As Hurricane Sandy bears down on the East Coast, some political observers have noted that it could have a major effect on the upcoming presidential election. Here are five ways.
Polling places could be damaged.
Polling places are just as susceptible to wind and water damage as homes and businesses. Poll workers who literally run the election could also find themselves without power or away from home, making the logistics of running the election more difficult.
Louisiana Secretary of State Tom Schedler: “After the storm, determine if your locations are still viable and usable and if they’re not, make sure you move and consolidate precincts. We did that here in Louisiana with the big mayoral election after Katrina. As long as you have locations, power and equipment or paper ballots -- you can still have the election and go forward.”
Voters may not see political ads.
Both campaigns are spending millions of dollars on advertising on television and radio. They may suspend advertising if the storm causes massive damage. But if power goes out, people won’t see ads even if they are on the air.
New York magazine: “Politics might well take a back seat to the storm for the next few days, with many television stations expected to bump political ads for more live coverage of Sandy’s approach and impact.”
Candidates may have to stop campaigning.
During natural disasters, the president often skips campaign events to oversee federal response efforts. That means President Obama won’t be holding campaign rallies or even fundraisers during the remaining days of the election. That puts Romney in an awkward position, since he could look bad if he continues.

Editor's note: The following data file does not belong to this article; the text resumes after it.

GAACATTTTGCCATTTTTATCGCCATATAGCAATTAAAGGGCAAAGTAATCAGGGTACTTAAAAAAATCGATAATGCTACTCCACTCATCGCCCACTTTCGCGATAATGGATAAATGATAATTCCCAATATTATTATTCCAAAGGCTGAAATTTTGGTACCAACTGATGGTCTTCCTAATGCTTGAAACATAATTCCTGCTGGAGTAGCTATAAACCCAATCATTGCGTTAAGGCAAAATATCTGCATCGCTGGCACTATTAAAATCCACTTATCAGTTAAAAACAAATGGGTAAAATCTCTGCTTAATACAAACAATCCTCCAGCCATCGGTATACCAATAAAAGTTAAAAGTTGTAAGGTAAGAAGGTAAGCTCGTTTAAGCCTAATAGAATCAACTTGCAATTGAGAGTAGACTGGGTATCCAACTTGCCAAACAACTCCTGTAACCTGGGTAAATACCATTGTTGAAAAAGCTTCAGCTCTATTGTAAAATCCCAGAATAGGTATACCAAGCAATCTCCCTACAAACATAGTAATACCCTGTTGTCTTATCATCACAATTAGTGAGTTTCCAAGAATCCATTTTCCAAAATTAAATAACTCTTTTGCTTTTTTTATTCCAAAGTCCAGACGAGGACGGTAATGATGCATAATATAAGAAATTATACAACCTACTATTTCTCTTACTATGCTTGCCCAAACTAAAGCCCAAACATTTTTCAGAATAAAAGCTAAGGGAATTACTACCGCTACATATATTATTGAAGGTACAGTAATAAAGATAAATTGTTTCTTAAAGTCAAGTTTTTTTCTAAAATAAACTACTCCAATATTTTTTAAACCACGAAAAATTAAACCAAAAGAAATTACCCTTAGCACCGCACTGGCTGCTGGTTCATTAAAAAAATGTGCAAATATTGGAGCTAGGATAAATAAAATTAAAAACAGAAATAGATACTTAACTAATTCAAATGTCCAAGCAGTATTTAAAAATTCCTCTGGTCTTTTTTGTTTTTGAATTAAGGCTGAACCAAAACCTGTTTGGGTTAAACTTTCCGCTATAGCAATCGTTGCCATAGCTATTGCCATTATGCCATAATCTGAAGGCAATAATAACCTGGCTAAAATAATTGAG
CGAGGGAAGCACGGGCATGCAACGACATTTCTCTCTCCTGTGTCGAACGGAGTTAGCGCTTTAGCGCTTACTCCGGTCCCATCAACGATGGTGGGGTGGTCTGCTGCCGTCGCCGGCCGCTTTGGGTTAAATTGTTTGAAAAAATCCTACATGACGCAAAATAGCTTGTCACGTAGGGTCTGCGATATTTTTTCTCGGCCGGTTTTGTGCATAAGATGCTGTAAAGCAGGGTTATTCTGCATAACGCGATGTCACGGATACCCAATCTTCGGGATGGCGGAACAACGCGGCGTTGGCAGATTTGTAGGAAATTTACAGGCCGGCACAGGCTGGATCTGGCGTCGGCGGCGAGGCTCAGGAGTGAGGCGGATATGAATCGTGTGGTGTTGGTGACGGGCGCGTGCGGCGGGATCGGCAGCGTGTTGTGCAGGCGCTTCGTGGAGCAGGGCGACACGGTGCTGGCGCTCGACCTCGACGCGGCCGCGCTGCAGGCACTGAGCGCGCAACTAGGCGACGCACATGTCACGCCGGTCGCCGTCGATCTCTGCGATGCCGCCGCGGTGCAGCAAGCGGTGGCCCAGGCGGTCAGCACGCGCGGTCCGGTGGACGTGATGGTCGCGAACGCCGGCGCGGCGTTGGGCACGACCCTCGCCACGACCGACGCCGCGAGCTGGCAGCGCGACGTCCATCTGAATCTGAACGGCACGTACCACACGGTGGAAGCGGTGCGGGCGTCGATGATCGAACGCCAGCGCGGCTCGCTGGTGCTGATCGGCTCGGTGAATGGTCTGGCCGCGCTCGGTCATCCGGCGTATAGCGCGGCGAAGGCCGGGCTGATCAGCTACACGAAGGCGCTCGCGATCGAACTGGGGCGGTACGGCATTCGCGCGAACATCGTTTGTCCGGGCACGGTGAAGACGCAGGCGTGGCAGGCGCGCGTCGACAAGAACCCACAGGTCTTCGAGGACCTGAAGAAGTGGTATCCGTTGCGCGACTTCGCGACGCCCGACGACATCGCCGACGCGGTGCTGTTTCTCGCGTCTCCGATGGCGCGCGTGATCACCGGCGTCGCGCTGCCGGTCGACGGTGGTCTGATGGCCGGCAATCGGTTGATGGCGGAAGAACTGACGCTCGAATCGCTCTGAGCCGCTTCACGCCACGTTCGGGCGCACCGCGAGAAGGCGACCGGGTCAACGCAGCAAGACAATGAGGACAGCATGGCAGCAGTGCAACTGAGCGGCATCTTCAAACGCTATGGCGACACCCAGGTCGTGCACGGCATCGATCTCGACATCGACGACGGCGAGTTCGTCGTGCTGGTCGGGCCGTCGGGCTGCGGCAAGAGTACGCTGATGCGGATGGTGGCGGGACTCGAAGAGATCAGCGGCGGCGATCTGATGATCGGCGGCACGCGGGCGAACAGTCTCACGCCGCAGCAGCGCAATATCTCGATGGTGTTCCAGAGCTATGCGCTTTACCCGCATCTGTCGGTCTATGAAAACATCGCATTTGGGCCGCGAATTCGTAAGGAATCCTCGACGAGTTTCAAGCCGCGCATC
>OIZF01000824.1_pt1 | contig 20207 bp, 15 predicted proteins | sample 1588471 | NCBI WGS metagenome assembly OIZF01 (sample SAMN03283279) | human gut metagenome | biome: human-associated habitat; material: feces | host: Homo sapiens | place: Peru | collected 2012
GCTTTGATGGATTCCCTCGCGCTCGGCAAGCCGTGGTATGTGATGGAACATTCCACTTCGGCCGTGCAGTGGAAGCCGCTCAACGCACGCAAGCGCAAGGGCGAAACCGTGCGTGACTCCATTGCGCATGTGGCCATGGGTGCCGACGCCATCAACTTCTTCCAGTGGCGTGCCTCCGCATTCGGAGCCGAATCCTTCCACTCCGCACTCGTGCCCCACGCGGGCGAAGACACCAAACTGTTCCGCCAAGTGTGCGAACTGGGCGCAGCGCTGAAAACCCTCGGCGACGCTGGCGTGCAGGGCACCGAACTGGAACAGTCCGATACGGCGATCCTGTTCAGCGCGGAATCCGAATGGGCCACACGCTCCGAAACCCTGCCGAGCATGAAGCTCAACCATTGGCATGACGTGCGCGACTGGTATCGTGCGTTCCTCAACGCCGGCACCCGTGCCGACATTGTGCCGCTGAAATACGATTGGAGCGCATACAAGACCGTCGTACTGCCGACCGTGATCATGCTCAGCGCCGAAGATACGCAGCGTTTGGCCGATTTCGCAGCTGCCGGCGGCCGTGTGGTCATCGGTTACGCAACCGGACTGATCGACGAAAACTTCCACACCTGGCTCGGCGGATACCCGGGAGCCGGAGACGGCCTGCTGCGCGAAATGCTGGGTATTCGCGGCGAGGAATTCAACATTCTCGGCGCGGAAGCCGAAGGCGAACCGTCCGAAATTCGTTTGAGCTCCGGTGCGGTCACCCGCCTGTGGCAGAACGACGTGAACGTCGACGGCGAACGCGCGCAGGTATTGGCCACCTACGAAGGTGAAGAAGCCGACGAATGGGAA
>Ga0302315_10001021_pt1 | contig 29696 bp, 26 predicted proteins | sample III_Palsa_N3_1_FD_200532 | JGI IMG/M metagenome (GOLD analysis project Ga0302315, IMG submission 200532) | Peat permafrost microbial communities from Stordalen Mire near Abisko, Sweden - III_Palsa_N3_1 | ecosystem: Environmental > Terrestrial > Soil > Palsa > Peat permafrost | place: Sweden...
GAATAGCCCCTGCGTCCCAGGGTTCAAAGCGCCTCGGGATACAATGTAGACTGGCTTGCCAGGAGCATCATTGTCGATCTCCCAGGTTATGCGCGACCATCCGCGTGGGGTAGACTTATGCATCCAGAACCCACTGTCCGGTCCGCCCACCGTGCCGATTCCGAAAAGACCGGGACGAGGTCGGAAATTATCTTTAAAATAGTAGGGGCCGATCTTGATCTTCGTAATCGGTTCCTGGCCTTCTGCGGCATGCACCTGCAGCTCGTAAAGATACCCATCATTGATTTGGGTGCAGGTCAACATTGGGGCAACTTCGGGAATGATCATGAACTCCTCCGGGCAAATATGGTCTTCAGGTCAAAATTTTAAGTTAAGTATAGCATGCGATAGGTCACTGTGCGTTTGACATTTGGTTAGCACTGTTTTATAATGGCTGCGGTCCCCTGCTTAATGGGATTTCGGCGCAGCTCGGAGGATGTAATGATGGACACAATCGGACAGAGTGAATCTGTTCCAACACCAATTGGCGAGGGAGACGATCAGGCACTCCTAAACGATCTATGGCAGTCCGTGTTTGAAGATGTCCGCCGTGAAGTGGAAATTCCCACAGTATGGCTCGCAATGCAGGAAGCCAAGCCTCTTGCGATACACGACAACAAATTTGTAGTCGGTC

Democratic consultant Bob Shrum: “If this storm is bad enough, and if tens of millions of people are without power, and the seawalls have been breached in New York City, the president’s got to get off the campaign trail - he’s got to go run the country.”
Unlikely voters may not go to the polls.
The storm will affect parts of Virginia and potentially Ohio, crucial swing states. If people have to leave their homes or have their cars damages, it could be harder to get to the polls on Election Day. For so-called “low-propensity voters,” that could make a difference.
Political reporter John Dickerson: “The number of days you lose because of the weather to turn out those people who don’t normally turn out, that’s a challenge. It’s why it’s a little more of a challenge from the weather for Democrats on that score.”
Voters may subconsciously blame the incumbent.
Research by Larry Bartels of Vanderbilt University and Christopher Achen of Princeton University found that severe drought and excessive rainfall may have cost Vice President Al Gore the 2000 election by dampening enthusiasm for the incumbent party.
Political science professor Gabriel Lenz: “You might imagine there’s an ideal world in some peoples’ heads where everyone votes on policy and knows what the candidates and parties stand for. I think we’re pretty sure we’re not in that world.”